The NSA wasn't able to stop this bombing, even though one of the actors was on a watch list and the US had been warned about the family on two occasions by Russia.

    Tell me again: How is increasing/continuing NSA surveillance keeping us safer?

    reply to this | link to this | view in chronology ]

  • identicon
    Anonymous Coward, 23 Sep 2014 @ 12:34pm

    Sorry

    As a Georgian, please accept my apology for Senator Chambliss. I promise that lots of us really did vote against him.

    reply to this | link to this | view in chronology ]

  • identicon
    Anonymous, 23 Sep 2014 @ 8:50pm

    Saxby Chambliss

    Whenever I hear Saxby Chambliss talk FUD, I think of that other Fudd, Elmer, saying, "Be vewwy quiet. I'm hunting wabbits" in a southern accent.

    reply to this | link to this | view in chronology ]

  • icon
    Jeffrey Nonken (profile), 24 Sep 2014 @ 12:01pm

    "...why not just mandate that every human being in the US walk around with a camera and microphone recording everything they say and do...?"

    ... With automatic shutoff any time they are within 30 feet, hearing, or line-of-sight of any police officer or federal agent. Of course.

    reply to this | link to this | view in chronology ]

  • icon
    John85851 (profile), 24 Sep 2014 @ 3:04pm

    Again?

    It seems like lawmakers use the terrorist group du jour when speaking out against reforms.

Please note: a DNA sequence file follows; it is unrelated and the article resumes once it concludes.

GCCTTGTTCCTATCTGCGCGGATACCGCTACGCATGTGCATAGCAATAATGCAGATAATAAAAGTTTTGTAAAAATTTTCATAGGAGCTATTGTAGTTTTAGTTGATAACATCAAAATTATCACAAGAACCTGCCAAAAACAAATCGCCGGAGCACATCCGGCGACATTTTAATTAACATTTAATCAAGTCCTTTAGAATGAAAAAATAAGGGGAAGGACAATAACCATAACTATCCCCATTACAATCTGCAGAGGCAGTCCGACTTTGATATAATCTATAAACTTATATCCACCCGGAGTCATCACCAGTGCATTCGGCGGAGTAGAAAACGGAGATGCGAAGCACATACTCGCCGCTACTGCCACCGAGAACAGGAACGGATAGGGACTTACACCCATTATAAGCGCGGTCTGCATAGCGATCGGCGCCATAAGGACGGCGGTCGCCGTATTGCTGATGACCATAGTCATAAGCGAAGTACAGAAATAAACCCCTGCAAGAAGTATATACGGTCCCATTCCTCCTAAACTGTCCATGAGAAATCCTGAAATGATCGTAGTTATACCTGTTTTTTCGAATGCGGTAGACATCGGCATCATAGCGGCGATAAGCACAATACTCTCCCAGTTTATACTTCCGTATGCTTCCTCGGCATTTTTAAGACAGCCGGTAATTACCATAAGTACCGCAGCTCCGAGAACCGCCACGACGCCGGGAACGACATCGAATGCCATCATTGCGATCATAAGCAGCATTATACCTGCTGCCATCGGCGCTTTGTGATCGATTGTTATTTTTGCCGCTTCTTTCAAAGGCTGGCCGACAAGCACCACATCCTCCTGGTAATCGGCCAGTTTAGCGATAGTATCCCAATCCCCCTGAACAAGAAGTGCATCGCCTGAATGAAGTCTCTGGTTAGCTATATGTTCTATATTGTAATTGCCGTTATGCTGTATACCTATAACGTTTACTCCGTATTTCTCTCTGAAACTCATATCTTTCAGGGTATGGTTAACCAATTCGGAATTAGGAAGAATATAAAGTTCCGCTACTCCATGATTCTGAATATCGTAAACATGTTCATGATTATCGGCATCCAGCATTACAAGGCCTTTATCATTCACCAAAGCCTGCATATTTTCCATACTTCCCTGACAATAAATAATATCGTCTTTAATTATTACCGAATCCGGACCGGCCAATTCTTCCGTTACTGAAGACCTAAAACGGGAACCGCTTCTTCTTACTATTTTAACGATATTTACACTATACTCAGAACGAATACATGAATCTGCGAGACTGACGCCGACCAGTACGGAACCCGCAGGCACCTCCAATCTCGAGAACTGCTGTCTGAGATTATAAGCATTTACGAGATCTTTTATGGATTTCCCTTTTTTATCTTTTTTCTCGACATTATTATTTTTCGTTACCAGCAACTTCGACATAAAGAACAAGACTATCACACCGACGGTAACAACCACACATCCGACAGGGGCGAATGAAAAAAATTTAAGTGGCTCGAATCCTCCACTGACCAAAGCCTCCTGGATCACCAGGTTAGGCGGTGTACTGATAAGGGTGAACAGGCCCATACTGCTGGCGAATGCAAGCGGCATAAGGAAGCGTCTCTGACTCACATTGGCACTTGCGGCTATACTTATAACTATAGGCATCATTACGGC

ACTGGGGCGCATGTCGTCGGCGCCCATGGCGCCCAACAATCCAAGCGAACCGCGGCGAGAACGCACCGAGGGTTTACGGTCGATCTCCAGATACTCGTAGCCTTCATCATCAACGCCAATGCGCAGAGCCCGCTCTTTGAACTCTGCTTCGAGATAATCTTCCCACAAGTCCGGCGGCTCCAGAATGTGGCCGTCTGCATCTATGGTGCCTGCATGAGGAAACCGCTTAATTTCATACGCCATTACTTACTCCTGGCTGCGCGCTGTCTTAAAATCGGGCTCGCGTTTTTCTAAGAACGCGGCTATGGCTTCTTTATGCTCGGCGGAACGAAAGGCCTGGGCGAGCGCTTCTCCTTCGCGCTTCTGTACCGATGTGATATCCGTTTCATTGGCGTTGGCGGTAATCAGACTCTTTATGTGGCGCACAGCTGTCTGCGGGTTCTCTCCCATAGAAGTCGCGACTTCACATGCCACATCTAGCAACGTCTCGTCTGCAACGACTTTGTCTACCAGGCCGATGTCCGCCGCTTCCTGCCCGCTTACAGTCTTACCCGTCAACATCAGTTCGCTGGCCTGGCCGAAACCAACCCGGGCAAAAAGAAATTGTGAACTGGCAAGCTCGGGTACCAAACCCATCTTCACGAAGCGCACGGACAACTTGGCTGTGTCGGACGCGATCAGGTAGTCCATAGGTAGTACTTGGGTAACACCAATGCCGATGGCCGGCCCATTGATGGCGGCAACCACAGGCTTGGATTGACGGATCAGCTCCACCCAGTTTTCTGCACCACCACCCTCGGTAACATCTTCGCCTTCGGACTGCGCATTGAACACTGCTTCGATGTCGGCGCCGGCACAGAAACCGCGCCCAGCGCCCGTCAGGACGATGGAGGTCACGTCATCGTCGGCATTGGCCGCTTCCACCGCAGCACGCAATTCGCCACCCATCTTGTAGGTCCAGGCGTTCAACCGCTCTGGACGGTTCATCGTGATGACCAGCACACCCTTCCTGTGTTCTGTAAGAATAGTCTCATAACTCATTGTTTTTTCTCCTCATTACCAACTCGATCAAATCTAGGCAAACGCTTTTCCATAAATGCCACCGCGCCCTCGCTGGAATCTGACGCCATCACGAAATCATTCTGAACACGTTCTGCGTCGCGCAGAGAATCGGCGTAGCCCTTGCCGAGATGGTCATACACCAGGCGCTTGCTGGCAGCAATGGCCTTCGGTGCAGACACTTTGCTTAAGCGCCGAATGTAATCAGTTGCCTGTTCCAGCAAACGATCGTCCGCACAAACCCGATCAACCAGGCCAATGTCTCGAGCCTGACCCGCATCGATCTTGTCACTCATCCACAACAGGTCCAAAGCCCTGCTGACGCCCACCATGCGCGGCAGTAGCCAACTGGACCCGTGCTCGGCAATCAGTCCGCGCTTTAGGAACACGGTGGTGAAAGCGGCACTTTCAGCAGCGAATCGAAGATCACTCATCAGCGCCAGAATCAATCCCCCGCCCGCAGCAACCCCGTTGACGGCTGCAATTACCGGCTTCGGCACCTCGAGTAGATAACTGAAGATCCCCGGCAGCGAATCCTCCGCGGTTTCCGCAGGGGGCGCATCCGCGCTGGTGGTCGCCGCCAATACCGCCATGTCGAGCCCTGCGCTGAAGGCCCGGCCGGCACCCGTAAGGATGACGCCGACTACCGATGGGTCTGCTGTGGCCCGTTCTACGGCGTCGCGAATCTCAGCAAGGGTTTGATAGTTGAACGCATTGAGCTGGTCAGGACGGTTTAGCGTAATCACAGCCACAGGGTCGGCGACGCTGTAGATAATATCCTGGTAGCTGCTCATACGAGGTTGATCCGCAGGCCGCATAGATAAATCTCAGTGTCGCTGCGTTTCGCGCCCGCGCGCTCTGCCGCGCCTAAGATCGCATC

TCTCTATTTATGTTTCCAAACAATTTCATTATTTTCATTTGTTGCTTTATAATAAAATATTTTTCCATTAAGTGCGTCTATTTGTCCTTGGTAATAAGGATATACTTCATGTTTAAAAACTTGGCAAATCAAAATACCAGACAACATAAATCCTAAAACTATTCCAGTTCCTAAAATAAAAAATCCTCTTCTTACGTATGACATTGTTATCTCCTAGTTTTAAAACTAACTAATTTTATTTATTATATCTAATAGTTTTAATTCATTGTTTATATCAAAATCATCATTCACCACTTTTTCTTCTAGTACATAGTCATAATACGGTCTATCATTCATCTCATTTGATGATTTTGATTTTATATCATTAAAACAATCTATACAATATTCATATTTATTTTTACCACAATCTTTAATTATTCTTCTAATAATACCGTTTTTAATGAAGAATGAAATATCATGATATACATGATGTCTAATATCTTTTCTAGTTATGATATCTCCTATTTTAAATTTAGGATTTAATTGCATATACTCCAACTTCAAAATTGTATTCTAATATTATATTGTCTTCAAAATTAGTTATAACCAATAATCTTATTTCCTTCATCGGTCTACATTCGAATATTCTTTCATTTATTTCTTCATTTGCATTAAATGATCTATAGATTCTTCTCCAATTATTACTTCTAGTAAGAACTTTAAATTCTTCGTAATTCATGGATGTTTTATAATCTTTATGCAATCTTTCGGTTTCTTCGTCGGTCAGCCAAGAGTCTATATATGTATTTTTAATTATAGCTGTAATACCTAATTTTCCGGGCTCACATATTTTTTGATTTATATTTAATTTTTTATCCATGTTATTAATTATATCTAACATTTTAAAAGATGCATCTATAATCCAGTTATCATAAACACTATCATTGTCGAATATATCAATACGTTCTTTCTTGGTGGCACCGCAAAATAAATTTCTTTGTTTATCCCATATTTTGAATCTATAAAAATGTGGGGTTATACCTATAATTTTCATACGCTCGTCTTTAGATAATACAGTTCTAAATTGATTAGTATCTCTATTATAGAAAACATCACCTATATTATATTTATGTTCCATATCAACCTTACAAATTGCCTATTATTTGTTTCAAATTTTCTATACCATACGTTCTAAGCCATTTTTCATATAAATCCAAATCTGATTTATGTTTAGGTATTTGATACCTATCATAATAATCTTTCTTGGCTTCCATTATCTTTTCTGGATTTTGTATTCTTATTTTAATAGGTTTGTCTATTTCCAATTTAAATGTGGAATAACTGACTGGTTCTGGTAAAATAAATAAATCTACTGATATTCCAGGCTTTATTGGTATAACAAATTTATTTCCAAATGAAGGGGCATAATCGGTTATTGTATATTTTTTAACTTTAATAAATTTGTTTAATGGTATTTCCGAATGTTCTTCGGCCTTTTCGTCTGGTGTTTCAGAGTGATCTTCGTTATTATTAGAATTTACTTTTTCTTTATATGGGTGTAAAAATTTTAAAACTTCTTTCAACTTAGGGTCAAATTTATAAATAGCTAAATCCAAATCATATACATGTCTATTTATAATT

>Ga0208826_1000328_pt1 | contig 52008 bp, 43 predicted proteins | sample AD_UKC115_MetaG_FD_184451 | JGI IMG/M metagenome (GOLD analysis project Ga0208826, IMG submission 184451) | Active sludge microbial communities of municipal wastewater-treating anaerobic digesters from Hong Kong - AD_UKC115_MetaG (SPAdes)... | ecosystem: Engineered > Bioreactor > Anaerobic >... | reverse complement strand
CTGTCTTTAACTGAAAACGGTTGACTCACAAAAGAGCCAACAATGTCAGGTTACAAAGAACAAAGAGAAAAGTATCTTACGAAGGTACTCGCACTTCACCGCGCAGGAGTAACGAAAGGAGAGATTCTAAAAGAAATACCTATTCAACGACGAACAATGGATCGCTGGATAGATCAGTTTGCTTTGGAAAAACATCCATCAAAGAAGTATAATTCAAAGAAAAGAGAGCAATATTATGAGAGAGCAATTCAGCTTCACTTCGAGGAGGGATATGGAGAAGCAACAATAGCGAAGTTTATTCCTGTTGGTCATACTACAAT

So, in the interest of helping our lawmakers do a better job, here's a template that they can use:
    “If you want to take away the ability to monitor [the IRA, the PLO, Libya, Iran, Iraq, North Korea, China, the Taliban, al-Queda, ISIS, ISIL, insert your group name here], then you eliminate the tools that are eliminated in the Leahy bill,” Georgia Sen. Saxby Chambliss, the top Republican on the Senate Intelligence Committee, said in a weekend Hill report.

    reply to this | link to this | view in chronology ]


Add Your Comment

Have a Techdirt Account? Sign in now. Want one? Register here



Subscribe to the Techdirt Daily newsletter




Comment Options:

  • Use markdown. Use plain text.
  • Remember name/email/url (set a cookie)

Close

Add A Reply

Have a Techdirt Account? Sign in now. Want one? Register here



Subscribe to the Techdirt Daily newsletter




Comment Options:

  • Use markdown. Use plain text.
  • Remember name/email/url (set a cookie)

Follow Techdirt
Special Affiliate Offer

Advertisement
Report this ad  |  Hide Techdirt ads
Essential Reading
Techdirt Deals
Report this ad  |  Hide Techdirt ads
Techdirt Insider Chat
Advertisement
Report this ad  |  Hide Techdirt ads
Recent Stories
Advertisement
Report this ad  |  Hide Techdirt ads

Close

Email This

This feature is only available to registered users. Register or sign in to use it.